A very interesting bit of sculpture can be created by constructing a medium-size solar calendar. Use a half-sheet of plywood and a 2-foot long broomstick or 1-inch dowel rod for a gnomon. You may want to use some copper wire as guy-wires to make sure the gnomon stays perfectly straight all year. It also helps to extend the gnomon with a 3-inch piece of coat-hanger wire so you have a precise point to mark.

Mark the point of the shadow each day at the same time as you did with your other model, but this time drill a small 1/8th-inch hole where the tip of the shadow falls. When you have marked a month out on your calendar, take a spool of yellow nylon builder’s twine and tie if off at the top of the gnomon. Run the twine down through the first hole, then back up through the second and back to the top of the gnomon again and so on until you have threaded all the holes you made that month.

When you have completed the next month, do the same thing with another color of thread and continue alternating the colors through the year. You will end up with a 3-D sculpture that shows how the Sun travels through the sky as our Earth orbits the Sun. Each line shows the precise angle and direction to the Sun at noon on that day!

#### Being an Astronomer:

We know that days are shorter in the winter and longer in the summer, but as astronomers, we can investigate this ourselves. A permanently mounted pole such as a flagpole or a tether ball pole works well, but even a fence post can be used for this investigation.

The shortest day of the year is the Winter Solstice which falls on December 21st each year. On that day, the Sun is at its lowest point in the sky. By contrast, the longest day of the year is the Summer Solstice (June 21st) when the Sun is at its highest point in the sky. If we measure the shadow of a fixed pole once a week, we will see the length of the shadow change as we move through the year.

If you have a tether ball pole in your school yard, draw a line on the ground that starts at the base of the pole and travels due north (use a compass to help you find north!) One day each week, when the shadow of the pole lies along this line, mark the end of the shadow. Use paint so that the marks will not wash away easily!

By marking the shadow one day each week, you will see that in the fall semester, the shadow gets longer each week because the Sun is lower in the sky! During the spring semester, the shadow lengthens again as the Sun travels higher in the sky and the days get longer. By marking a simple shadow, you have measured the path of the Sun across the sky as the Earth travels around its orbit!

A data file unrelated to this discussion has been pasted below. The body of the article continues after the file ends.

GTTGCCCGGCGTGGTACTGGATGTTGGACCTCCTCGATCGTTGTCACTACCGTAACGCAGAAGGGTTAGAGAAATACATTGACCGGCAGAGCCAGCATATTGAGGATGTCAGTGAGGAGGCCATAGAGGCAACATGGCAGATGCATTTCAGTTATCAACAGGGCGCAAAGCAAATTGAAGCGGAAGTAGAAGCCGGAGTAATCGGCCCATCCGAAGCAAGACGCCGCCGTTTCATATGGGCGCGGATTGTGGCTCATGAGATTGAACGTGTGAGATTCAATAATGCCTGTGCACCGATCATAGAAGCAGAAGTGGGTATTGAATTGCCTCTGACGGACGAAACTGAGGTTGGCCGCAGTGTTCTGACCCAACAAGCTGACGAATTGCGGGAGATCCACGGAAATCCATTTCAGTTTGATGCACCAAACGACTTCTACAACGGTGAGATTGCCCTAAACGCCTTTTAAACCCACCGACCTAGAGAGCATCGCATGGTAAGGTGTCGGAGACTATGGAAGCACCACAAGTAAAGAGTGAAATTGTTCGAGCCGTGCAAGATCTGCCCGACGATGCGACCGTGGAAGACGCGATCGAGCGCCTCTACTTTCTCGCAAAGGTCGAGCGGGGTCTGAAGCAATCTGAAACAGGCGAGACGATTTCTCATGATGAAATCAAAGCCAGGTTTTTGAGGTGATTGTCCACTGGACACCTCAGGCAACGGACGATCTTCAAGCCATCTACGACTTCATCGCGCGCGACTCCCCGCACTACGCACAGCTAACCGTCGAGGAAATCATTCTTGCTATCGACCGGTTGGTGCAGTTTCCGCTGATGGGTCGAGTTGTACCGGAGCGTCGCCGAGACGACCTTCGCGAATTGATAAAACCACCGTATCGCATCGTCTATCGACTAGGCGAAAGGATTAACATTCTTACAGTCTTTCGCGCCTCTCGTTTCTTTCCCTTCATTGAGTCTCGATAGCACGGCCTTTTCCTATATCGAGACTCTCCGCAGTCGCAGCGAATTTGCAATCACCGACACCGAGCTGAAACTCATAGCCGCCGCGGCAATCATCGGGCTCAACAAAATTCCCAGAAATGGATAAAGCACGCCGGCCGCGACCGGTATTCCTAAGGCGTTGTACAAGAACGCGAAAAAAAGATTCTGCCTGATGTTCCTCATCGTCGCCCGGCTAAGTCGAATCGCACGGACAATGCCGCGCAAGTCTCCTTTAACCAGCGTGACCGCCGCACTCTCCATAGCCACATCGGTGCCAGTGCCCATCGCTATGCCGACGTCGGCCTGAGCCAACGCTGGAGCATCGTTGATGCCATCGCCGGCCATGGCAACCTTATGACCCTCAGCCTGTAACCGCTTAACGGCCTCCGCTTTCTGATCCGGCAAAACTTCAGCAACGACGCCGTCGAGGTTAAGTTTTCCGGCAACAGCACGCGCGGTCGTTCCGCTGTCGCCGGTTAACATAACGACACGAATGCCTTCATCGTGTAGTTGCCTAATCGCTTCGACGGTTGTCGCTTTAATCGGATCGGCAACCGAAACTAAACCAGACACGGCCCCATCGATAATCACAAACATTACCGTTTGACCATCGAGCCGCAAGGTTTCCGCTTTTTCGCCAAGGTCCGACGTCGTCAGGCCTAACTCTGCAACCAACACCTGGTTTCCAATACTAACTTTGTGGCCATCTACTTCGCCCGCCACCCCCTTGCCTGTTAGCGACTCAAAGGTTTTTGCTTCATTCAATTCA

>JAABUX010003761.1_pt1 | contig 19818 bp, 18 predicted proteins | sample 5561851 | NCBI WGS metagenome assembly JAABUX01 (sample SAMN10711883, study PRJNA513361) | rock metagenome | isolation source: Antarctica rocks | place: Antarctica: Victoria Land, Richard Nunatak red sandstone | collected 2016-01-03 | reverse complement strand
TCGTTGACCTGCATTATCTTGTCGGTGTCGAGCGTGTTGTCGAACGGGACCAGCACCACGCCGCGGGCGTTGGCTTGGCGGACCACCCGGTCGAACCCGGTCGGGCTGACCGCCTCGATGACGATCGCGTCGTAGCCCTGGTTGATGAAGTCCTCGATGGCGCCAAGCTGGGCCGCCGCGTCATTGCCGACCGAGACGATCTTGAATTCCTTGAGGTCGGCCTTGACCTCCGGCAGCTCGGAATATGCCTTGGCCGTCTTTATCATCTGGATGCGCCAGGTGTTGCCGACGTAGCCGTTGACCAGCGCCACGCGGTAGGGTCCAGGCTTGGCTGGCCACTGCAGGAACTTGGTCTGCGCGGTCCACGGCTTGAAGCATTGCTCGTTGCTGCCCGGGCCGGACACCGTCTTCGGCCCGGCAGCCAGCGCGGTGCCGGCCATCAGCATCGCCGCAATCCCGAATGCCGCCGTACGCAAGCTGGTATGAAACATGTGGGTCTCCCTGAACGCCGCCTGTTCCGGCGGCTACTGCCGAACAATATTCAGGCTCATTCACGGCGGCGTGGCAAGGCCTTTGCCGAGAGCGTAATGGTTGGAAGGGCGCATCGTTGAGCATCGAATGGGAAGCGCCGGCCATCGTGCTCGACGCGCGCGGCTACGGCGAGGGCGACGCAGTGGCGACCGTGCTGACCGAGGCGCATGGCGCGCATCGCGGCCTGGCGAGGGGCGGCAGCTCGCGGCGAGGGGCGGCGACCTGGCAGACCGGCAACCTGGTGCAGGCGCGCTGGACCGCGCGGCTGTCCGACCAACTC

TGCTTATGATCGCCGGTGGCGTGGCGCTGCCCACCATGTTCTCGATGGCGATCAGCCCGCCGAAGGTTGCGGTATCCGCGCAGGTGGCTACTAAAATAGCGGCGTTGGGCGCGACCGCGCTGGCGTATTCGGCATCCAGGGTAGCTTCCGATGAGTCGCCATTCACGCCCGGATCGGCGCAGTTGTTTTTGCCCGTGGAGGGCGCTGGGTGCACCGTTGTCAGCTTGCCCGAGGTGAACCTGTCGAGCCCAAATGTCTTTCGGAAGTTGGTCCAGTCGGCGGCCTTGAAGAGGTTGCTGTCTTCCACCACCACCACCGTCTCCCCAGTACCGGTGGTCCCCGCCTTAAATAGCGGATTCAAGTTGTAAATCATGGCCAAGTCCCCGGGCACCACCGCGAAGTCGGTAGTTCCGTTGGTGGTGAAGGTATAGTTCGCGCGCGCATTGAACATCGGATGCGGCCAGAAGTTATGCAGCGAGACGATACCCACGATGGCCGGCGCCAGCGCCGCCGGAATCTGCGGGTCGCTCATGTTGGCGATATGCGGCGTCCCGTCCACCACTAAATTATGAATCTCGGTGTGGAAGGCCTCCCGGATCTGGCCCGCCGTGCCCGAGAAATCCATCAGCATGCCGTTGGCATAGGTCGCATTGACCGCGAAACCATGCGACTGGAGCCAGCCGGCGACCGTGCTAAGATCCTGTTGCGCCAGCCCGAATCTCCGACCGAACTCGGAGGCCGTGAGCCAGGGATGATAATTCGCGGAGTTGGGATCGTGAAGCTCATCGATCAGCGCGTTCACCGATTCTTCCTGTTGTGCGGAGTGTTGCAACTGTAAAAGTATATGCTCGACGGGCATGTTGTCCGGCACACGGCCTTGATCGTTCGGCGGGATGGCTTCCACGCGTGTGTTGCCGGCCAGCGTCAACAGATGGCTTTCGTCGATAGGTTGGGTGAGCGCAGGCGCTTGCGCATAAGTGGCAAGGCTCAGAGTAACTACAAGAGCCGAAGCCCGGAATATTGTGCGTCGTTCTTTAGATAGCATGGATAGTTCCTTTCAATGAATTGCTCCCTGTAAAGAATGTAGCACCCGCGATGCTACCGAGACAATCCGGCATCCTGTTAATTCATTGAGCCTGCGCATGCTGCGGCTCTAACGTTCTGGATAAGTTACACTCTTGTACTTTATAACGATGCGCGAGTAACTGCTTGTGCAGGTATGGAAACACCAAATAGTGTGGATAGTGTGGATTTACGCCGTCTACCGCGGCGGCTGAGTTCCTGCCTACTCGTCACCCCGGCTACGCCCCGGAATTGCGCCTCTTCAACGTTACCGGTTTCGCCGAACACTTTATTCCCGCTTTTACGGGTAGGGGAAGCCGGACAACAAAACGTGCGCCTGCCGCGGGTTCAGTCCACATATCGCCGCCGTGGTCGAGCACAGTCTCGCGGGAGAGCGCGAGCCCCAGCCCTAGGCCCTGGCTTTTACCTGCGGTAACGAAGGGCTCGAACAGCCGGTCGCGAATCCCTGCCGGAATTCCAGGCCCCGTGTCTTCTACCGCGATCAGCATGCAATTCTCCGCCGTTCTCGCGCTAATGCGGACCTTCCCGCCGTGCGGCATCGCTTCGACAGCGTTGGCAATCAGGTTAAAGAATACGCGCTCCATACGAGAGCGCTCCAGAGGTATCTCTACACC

Not every planet has a 24-hour day! Mars is the closest to Earth with a day of 24 hours, 37 minutes. The Moon is very different from Earth, the lunar day is 655 hours long – that’s almost 28 days! Since the Moon spins so slowly, the Sun will rise and then stay in the sky for two weeks before setting; the lunar night is also two weeks long.

How would a solar clock behave if you had one on the Moon? Could you use it every day? How would you have to mark the dial differently to make it work there? Think about this with your student group and see what suggestions you can come up with!

#### Being a Scientist

Measuring time is always important in science. We have succeeded in making a working clock, but how accurate is it? Try measuring the angles for the marked hours, are they all the same size? Time the progress of the shadow on your clock as it moves and mark the progress in 15-minute intervals. Does your clock’s shadow always move at the same speed? Can you explain your result?

#### Following Up:

There are many different types of clocks. Do some research on the internet and see how many different types you can find. What type of clock do scientists use most often? What is the most accurate clock in the world?

This page titled 1.1: Building a Solar Clock and Calendar is shared under a CC BY-NC-SA 4.0 license and was authored, remixed, and/or curated by Daniel E. Barth via source content that was edited to the style and standards of the LibreTexts platform; a detailed edit history is available upon request.